On Tuesday, June 1, I was lucky enough to join a garden-and-kitchen celebration in Austin, Texas, where students from University of Texas Elementary School starred in a culinary marathon honoring their year of gardening and cooking and learning about the pleasures of the kitchen and the table. The Hands-On Garden-To-Table Workshop was a movable feast, beginning with an assembly at UT Elementary School, moving out to the fantastic vibrant garden the students had planted on campus, then onto busses from UTES to Austin’s flagship Whole Foods Market’s Culinary Center, where the kids washed, peeled, chopped, sauteed, stirred and cooked up a gorgeous and delicious meal with an assist or two from Whole Foods’ kitchen crew and a bevy of members of the International Association of Culinary Professionals, in Austin for our annual conference in the Texas sunshine. IACP member (and chair of the conference’s Host Committee) Toni Tipton Martin, food writer, cooking teacher and culinary historian based in Austin, traveled to Washington DC last June for “Chefs Move to the White House”, where hundreds of chefs and food people toured the White House garden and accepted First Lady Michelle Obama’s challenge to get moving into schools and help America’s kids “…fall in love with food.” My good friend Toni listened well and came back to Austin with a plan; this day was ‘graduation’ for UTES’ Garden to Table program, only way more more fun than the word “graduation” would suggest. I still remember the excitement of arriving at UTES, a wonderful school bustling with teachers, staff, students and their proud family members, members of the press with cameras and notepads, fellow members of IACP’s Kids in the Kitchen team, and Guest of Honor Bill Yosses, White House Pastry Chef, who traveled to Austin from Washington, DC, to bring greetings from First Lady Michelle Obama, meet and cook with the Garden to Table students, and give them a message: “You are important!”, he told smiling rows of kids in carrot-colored UTES Longhorn tee-shirts. “When you grow food and cook it, you are part of something happening everywhere in the world.” This post is the second of three — I’d planned on two, but just as once you start cooking, you end up with more wonderful food than you’d planned to create, I’ve got abundant photos, and I’m going to let these tell you the next chunk of the story, and finish up with, well, dessert, in my third post. Meanwhile, enjoy!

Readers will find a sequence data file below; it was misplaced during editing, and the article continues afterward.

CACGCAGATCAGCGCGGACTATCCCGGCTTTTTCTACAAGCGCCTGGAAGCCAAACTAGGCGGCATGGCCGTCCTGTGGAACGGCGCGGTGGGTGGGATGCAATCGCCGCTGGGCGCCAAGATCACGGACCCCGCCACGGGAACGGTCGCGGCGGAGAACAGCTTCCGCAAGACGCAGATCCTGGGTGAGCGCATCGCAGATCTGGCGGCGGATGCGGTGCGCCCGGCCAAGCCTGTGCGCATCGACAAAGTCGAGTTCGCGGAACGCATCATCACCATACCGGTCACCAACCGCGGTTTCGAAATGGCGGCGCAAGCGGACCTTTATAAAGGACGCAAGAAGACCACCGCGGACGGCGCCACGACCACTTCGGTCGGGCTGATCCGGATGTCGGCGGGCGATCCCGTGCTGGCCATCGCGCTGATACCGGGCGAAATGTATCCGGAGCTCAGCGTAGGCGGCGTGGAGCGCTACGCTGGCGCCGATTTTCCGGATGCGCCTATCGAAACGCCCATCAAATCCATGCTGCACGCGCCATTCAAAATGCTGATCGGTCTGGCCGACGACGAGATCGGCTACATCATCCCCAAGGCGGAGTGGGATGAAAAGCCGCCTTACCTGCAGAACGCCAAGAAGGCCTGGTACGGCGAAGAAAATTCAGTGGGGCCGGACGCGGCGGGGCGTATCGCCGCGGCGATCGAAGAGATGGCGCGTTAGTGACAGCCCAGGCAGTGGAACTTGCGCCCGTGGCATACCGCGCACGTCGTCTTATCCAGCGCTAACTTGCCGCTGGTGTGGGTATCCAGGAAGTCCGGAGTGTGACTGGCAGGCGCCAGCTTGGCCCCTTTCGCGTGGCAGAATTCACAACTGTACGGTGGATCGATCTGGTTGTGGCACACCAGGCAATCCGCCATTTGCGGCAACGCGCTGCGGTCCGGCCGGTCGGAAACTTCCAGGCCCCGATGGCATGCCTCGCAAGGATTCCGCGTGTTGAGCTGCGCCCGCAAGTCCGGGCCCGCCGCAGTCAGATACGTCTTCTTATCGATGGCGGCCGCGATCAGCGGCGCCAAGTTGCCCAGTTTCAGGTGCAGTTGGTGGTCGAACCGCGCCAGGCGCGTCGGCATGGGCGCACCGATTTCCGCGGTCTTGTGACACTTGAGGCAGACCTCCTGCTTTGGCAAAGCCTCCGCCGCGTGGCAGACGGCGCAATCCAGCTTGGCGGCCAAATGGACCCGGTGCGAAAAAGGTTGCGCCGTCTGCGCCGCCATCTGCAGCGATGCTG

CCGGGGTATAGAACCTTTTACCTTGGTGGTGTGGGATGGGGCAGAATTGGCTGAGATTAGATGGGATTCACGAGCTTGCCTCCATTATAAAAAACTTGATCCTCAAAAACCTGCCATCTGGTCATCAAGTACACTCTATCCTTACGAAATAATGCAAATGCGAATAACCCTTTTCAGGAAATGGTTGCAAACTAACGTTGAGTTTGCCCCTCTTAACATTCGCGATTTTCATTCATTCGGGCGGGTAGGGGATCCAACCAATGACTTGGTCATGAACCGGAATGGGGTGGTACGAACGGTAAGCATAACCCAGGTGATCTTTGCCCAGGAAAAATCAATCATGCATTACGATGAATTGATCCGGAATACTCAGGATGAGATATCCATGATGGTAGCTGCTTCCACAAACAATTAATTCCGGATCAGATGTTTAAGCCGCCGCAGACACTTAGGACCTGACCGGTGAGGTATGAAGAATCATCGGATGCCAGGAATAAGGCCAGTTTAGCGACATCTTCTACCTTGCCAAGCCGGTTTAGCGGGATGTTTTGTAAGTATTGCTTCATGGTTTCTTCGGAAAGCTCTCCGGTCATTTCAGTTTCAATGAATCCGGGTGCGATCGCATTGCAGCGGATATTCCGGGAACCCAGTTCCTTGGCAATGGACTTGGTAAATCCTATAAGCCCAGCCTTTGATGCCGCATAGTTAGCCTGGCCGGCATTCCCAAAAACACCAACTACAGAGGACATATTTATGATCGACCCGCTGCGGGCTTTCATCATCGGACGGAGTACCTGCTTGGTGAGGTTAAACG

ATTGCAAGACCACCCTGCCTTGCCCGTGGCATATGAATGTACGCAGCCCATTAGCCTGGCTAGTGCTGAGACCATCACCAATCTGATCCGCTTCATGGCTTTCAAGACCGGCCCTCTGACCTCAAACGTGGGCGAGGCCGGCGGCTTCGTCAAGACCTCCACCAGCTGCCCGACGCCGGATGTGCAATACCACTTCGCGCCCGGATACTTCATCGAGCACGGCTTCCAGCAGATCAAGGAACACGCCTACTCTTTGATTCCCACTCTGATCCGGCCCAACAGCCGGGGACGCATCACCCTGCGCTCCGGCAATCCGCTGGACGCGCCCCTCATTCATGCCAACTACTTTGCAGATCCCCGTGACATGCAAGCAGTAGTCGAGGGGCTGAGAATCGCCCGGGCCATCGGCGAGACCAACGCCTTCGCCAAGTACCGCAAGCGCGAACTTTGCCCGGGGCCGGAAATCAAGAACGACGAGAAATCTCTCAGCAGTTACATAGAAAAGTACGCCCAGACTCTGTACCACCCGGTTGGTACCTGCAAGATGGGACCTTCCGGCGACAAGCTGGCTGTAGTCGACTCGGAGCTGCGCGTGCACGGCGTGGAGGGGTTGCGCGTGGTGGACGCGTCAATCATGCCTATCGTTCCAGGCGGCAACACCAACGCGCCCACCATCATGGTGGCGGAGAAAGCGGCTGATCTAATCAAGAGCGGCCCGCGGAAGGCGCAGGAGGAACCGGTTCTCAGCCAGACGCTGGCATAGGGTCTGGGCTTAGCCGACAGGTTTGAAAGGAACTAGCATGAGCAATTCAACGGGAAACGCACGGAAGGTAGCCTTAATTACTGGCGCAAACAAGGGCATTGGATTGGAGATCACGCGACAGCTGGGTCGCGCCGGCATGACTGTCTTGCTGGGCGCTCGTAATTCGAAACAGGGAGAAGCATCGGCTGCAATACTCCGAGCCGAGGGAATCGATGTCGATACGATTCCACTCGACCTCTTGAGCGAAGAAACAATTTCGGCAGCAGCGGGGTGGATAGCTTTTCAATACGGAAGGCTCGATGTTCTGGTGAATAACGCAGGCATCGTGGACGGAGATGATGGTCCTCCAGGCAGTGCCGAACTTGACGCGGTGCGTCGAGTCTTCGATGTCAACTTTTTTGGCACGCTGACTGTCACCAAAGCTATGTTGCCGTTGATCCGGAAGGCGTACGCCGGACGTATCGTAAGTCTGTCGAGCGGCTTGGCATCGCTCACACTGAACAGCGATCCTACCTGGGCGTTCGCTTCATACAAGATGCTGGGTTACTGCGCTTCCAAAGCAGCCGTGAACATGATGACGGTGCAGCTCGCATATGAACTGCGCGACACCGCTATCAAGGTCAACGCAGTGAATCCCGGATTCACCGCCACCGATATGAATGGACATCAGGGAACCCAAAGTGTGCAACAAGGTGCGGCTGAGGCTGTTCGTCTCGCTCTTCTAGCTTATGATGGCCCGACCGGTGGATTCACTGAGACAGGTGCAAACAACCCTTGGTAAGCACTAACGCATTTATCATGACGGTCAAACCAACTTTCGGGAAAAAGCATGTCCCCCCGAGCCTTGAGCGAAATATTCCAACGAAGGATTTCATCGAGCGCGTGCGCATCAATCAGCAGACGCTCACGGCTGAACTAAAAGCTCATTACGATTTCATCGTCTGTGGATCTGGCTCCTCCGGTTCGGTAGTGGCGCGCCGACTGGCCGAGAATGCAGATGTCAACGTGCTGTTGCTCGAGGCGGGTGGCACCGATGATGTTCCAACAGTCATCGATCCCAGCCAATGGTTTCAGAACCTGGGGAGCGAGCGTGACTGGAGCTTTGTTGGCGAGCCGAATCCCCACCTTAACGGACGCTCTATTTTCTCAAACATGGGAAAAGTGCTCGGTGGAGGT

Nancie McDermott is a food writer and cooking teacher, and the author of fourteen cookbooks. Her passion is researching and celebrating traditional food in its cultural context, and her beloved subjects are two seemingly different places with much in common: the cuisines of Asia and of the American South. Nancie gained her Southern kitchen wisdom as a Piedmont North Carolina native, and her Asian culinary research commenced soon after college, when she was sent to northeastern Thailand as a Peace Corps volunteer.